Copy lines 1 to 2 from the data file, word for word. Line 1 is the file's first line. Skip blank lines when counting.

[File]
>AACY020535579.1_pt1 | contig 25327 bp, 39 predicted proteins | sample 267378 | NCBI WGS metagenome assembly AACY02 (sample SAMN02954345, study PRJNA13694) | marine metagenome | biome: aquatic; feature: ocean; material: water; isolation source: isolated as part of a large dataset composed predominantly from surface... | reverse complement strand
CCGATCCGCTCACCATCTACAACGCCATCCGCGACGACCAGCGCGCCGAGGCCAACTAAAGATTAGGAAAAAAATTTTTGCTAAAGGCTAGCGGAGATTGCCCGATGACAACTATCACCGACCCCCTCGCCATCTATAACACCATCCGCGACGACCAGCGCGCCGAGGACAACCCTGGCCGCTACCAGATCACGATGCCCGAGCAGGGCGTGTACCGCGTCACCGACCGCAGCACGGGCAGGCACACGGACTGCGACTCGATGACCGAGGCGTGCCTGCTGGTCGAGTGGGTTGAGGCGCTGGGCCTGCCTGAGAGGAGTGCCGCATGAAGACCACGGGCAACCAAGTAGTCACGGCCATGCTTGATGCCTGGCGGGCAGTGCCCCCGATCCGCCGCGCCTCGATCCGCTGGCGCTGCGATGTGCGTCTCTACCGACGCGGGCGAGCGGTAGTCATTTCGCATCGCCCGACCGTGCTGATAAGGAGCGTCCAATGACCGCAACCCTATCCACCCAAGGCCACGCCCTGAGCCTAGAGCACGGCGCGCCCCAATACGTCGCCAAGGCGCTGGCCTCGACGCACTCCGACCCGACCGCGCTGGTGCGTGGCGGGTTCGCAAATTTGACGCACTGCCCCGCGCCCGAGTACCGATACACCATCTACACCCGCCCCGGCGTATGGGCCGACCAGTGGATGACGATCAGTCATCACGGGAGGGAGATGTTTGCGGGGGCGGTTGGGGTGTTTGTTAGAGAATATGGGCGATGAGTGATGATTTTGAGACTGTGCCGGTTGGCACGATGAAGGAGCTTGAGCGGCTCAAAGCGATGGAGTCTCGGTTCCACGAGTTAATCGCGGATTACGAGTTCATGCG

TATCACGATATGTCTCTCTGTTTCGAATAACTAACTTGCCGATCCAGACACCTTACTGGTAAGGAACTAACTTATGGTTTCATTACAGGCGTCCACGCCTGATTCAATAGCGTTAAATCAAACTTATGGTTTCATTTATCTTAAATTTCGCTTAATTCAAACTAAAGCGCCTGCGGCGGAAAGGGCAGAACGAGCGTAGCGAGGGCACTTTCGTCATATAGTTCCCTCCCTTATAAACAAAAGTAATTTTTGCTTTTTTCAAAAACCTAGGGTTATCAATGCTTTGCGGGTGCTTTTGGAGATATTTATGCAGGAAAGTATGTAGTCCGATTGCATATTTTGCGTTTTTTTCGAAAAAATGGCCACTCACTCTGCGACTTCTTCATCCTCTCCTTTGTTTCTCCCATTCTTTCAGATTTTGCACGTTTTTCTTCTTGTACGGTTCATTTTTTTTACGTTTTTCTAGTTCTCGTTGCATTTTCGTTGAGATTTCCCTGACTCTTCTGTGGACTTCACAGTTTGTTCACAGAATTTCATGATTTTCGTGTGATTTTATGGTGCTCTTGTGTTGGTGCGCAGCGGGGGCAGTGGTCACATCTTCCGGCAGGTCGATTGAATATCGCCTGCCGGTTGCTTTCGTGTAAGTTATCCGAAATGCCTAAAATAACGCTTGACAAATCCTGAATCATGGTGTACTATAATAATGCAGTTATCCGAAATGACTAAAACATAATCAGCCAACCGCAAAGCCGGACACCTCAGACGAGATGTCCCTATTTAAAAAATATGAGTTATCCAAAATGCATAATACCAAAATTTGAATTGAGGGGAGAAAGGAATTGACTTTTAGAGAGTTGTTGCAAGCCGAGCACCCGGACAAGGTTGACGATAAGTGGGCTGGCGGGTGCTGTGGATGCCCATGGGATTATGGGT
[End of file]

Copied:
>AACY020535579.1_pt1 | contig 25327 bp, 39 predicted proteins | sample 267378 | NCBI WGS metagenome assembly AACY02 (sample SAMN02954345, study PRJNA13694) | marine metagenome | biome: aquatic; feature: ocean; material: water; isolation source: isolated as part of a large dataset composed predominantly from surface... | reverse complement strand
CCGATCCGCTCACCATCTACAACGCCATCCGCGACGACCAGCGCGCCGAGGCCAACTAAAGATTAGGAAAAAAATTTTTGCTAAAGGCTAGCGGAGATTGCCCGATGACAACTATCACCGACCCCCTCGCCATCTATAACACCATCCGCGACGACCAGCGCGCCGAGGACAACCCTGGCCGCTACCAGATCACGATGCCCGAGCAGGGCGTGTACCGCGTCACCGACCGCAGCACGGGCAGGCACACGGACTGCGACTCGATGACCGAGGCGTGCCTGCTGGTCGAGTGGGTTGAGGCGCTGGGCCTGCCTGAGAGGAGTGCCGCATGAAGACCACGGGCAACCAAGTAGTCACGGCCATGCTTGATGCCTGGCGGGCAGTGCCCCCGATCCGCCGCGCCTCGATCCGCTGGCGCTGCGATGTGCGTCTCTACCGACGCGGGCGAGCGGTAGTCATTTCGCATCGCCCGACCGTGCTGATAAGGAGCGTCCAATGACCGCAACCCTATCCACCCAAGGCCACGCCCTGAGCCTAGAGCACGGCGCGCCCCAATACGTCGCCAAGGCGCTGGCCTCGACGCACTCCGACCCGACCGCGCTGGTGCGTGGCGGGTTCGCAAATTTGACGCACTGCCCCGCGCCCGAGTACCGATACACCATCTACACCCGCCCCGGCGTATGGGCCGACCAGTGGATGACGATCAGTCATCACGGGAGGGAGATGTTTGCGGGGGCGGTTGGGGTGTTTGTTAGAGAATATGGGCGATGAGTGATGATTTTGAGACTGTGCCGGTTGGCACGATGAAGGAGCTTGAGCGGCTCAAAGCGATGGAGTCTCGGTTCCACGAGTTAATCGCGGATTACGAGTTCATGCG